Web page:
The graduate program in biological anthropology at CU Boulder offers training in several areas, including primatology, human biology, and paleoanthropology. We share an interest in human ecology, the broad integrative area of anthropology that focuses on the interactions of culture, biology and the environment. We also share an interest in the processes of globalization, which are rapidly changing many aspects of the modern world. As biological anthropologists, we are well positioned to analyze the impact of globalization on the interaction between biology and behavior, and to analyze human and primate adaptations to changing environments and declining biodiversity. Our faculty research interests include:
- anthropogenic and climatic effects on primate behavior, biology and ecology
- general ecology
- conservation biology
- primate evolution
- early hominin paleoecology
- nutritional ecology and feeding biology of human and non-human primates
- community ecology and plant-animal interactions
- evolutionary ecology
- biogeochemical techniques for studying the diets and habitats of modern and fossil fauna
- life history
- growth and development
- maternal and infant health
Training & Research
We offer training and research opportunities in several laboratories and at several field sites. These include:
The South African Galago Project (PI: Michelle Sauther)
Our project focuses on the comparative ecology, biology and behavior of both species living in an Afro-Montane forest on top of the Soutpansberg Mountain range in Northern South Africa. While nearly all primate species live in the tropics, these bushbaby species are two of the few primates that live within temperate areas outside of the tropics. Due to their dramatic size difference, they are allowing us to better understand how body size may affect their ability to deal with challenging temperate environments. As there is not much information available on how challenging environments impact primates, understanding the thermal, dietary and behavioral ecology of these two primates living in a temperate environment will be essential for addressing what factors allow primates to adjust to a changing environment and will inform how primates living in changing, fluctuating tropical environments may adapt to changes in climate in the coming years.
Growth and Development Lab (PI: Robin Bernstein)
We use enzyme immunoassay methods to measure biomarkers in blood, saliva, hair, breast milk, stool, and urine. We also use mid-infrared spectroscopy to measure macronutrients in human breast milk. (Cristol Chemistry and Biochemistry, Room 251)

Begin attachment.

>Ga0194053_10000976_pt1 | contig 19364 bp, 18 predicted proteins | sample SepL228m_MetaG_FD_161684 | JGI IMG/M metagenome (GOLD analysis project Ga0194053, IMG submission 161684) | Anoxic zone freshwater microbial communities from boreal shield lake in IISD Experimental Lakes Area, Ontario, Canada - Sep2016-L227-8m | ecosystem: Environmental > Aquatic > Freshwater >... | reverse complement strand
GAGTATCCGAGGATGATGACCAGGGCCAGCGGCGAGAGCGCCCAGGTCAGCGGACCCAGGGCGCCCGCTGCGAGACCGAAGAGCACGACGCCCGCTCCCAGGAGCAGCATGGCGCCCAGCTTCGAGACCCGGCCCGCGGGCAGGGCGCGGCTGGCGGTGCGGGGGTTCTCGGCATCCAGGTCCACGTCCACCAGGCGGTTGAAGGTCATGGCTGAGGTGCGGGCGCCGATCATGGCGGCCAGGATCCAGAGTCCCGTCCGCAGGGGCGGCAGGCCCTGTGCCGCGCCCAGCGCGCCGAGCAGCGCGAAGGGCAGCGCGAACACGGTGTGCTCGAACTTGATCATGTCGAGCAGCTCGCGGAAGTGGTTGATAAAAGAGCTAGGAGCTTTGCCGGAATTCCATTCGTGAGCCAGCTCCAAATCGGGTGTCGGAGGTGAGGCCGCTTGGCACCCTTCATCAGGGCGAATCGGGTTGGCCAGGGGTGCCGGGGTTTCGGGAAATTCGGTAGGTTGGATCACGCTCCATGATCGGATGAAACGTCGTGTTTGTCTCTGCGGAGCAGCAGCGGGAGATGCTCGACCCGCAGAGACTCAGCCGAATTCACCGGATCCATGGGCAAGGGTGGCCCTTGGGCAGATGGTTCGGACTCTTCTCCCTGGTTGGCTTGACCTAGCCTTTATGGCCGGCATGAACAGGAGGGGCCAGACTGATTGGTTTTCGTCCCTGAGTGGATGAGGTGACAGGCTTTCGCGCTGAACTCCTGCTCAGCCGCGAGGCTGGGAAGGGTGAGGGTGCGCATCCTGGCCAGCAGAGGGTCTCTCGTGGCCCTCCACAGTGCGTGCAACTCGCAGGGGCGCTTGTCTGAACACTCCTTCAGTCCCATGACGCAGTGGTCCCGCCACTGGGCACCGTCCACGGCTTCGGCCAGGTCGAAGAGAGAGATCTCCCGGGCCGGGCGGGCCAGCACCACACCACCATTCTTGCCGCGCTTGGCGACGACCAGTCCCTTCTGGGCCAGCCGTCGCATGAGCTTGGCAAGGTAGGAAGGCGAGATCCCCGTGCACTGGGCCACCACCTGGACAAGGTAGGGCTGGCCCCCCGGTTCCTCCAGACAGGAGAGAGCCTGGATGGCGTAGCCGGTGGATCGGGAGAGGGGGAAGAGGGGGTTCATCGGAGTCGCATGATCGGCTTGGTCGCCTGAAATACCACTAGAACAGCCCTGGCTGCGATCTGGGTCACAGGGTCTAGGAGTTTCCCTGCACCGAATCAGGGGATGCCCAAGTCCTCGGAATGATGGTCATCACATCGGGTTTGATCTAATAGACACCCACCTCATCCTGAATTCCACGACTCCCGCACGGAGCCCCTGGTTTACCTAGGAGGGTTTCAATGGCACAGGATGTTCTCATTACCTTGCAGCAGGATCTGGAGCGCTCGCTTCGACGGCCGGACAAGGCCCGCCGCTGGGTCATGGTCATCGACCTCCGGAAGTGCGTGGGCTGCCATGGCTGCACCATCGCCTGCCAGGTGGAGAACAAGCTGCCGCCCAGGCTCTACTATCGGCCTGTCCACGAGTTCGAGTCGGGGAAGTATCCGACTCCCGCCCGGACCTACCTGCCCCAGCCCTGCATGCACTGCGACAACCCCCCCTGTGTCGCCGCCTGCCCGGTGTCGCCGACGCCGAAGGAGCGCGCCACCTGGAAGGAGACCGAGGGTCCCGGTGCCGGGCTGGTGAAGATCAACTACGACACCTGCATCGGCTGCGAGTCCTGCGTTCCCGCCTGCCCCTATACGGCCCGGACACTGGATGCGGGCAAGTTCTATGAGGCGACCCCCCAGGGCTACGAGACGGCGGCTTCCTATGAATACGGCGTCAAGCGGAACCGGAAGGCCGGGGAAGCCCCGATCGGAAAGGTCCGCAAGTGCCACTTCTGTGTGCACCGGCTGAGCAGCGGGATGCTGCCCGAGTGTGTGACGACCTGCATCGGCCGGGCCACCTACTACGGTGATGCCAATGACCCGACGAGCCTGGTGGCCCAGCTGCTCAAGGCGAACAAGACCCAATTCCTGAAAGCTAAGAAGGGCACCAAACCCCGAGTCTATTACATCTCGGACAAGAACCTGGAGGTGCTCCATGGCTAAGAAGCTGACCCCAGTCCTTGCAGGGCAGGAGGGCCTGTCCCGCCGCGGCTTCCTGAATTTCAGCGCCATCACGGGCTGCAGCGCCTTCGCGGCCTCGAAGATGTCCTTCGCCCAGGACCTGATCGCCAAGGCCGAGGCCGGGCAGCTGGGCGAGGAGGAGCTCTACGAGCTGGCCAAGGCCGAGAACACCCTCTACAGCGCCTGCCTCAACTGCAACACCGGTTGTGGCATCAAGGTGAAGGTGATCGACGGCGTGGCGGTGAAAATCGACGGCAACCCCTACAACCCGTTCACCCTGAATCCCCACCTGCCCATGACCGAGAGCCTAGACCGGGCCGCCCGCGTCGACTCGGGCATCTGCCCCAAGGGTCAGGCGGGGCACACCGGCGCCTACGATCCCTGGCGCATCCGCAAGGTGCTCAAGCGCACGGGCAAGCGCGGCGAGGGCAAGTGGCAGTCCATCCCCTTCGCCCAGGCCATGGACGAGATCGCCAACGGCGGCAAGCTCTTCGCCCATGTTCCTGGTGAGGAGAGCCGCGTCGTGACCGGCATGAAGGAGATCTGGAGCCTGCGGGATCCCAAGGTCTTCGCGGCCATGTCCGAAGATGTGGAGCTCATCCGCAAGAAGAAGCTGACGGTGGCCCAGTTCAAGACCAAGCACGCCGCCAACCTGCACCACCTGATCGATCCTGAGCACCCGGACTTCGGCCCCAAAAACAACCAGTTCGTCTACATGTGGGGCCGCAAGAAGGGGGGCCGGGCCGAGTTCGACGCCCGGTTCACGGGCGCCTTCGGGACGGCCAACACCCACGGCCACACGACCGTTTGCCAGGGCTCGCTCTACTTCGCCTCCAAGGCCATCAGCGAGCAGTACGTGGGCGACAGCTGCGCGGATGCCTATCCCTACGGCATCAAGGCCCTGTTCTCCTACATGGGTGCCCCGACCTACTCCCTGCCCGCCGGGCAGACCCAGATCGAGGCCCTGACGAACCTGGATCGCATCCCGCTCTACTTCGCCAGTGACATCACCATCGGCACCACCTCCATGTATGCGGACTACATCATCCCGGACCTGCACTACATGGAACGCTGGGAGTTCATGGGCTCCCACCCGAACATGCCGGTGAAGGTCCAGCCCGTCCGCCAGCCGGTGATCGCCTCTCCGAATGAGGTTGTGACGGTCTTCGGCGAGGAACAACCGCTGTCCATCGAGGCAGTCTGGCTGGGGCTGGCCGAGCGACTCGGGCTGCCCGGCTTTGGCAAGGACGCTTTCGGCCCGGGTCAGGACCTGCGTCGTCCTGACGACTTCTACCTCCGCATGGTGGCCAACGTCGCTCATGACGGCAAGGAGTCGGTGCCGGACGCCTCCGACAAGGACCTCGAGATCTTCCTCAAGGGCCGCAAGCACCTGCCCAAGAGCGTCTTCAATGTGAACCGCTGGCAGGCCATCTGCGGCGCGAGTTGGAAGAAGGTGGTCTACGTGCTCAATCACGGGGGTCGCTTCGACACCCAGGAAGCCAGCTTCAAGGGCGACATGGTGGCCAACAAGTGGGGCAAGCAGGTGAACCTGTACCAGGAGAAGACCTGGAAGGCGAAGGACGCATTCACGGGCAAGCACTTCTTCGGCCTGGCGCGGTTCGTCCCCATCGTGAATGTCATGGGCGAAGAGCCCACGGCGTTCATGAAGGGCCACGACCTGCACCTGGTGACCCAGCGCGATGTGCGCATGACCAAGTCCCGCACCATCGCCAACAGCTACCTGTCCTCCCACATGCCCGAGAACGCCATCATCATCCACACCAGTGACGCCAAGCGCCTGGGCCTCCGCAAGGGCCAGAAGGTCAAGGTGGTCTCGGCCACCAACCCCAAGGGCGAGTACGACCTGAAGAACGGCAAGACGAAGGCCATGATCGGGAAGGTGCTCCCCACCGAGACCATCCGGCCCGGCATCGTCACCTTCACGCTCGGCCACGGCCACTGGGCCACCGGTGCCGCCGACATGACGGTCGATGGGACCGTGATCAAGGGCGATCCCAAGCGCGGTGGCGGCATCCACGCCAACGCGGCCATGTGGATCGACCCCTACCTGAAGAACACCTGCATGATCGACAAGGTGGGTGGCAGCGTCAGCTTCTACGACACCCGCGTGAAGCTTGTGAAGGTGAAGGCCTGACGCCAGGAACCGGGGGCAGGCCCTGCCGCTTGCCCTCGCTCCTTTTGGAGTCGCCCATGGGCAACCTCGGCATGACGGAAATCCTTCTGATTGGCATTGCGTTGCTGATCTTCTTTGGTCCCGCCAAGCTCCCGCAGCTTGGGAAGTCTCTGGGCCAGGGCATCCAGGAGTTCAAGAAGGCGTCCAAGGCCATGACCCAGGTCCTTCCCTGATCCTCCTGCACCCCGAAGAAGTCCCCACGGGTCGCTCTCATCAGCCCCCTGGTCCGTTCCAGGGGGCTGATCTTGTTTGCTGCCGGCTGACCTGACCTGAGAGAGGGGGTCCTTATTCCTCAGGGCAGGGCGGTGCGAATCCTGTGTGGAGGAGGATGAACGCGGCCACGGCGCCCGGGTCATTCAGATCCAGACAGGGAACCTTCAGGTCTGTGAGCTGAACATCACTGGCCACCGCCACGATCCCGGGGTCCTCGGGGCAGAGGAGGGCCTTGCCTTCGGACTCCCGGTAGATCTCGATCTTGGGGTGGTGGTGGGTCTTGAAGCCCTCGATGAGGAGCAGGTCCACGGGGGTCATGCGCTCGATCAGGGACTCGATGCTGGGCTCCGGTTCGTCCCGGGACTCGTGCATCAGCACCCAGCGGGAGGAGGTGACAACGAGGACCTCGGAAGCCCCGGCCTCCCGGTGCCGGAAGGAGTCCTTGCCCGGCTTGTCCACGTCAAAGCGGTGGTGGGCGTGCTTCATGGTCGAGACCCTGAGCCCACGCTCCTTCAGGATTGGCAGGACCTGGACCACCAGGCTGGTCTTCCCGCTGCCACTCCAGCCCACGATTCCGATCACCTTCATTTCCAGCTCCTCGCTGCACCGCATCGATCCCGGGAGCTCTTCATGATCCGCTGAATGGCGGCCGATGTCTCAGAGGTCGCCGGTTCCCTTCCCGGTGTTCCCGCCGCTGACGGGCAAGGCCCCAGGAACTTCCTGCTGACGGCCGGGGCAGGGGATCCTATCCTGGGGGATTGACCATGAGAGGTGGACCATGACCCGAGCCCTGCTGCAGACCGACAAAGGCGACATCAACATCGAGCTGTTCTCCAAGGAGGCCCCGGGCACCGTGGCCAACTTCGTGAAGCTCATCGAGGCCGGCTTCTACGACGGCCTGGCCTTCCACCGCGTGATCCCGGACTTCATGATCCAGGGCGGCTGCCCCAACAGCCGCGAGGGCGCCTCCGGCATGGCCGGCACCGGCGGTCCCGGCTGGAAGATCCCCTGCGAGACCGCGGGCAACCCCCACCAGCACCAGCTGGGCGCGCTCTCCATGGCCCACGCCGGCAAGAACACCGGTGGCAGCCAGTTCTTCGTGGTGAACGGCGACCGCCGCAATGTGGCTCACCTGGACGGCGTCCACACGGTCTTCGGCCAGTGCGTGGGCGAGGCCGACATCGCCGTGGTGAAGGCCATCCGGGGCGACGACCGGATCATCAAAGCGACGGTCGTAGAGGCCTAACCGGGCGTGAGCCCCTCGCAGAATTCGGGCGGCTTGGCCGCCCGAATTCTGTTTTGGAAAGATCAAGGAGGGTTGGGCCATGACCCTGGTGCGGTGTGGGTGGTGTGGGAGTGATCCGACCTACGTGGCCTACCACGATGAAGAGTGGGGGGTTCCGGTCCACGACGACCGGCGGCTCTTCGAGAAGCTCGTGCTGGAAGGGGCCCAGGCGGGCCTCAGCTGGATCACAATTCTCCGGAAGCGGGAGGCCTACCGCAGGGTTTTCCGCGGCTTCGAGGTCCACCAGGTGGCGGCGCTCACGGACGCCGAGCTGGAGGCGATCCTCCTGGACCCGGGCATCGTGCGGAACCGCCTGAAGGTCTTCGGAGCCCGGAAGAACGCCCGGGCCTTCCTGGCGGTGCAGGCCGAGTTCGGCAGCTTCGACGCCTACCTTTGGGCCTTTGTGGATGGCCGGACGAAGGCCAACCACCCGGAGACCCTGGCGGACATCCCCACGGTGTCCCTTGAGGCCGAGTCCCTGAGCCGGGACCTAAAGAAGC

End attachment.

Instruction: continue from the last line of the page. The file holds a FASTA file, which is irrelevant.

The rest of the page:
- Keneba, The Gambia: Work at this field site is carried out in collaboration with the UK Medical Research Council (MRC), The Gambia Unit and International Nutrition Group. Here, clinical and research facilities are integrated into a rural setting. Research carried out at this site by Bernstein and colleagues includes: 1) investigating the relationship between protective factors in breast milk and incidence of infant intestinal inflammation; 2) understanding the interactions between multiple physiological systems that impact infant growth in a seasonal context; and 3) the ultrafine monitoring of infant growth to interrogate the aetiology of growth stunting.
- Robin Bernstein's website
Nutritional and Isotopic Ecology Lab (NIEL; PI: Sponheimer)
We perform nutritional, mechanical, and isotopic analyses on a broad suite of plant and animal tissues to address questions about the ecology of modern and fossil taxa. (Cristol Chemistry and Biochemistry, Room 210). The lab has active projects in South Africa, Kenya, and the USA.
- The Cradle of Humankind World Heritage Site, South Africa: We have several projects in this area on the ecology of living and fossil mammals, both large and small. This research includes fieldwork, typically twice per year, as well as museum work throughout South Africa. These projects are typically augmented with data from our other projects in Kenya, Ethiopia, and elsewhere.
Primate Conservation and Ecology Laboratory (PI: Covert)
This is for training on the interface between primate skeletal biology and ecology.
- Ta Kou Nature Reserve in southeastern Vietnam is home to five primate species and is a good place to investigate the ecology of black shanked doucs and Annamese silvered langurs. The Kien Luong Karst area of southwestern Vietnam is home to Indochinese silvered langurs and long-tailed macaques and is an area that is being rapidly transformed due to mining for building materials. Covert and colleagues have ongoing research here that includes behavioral ecology of the silvered langurs and long-term conservation planning. The Khau Ca forest area is in the northern most area of Vietnam and is home to the largest remaining population of Tonkin snub-nosed monkeys. Covert and colleagues have ongoing research here that includes behavioral ecology, human-nonhuman primate resource utilization overlap, and genetic variation of the critically endangered Tonkin snub-nosed monkey.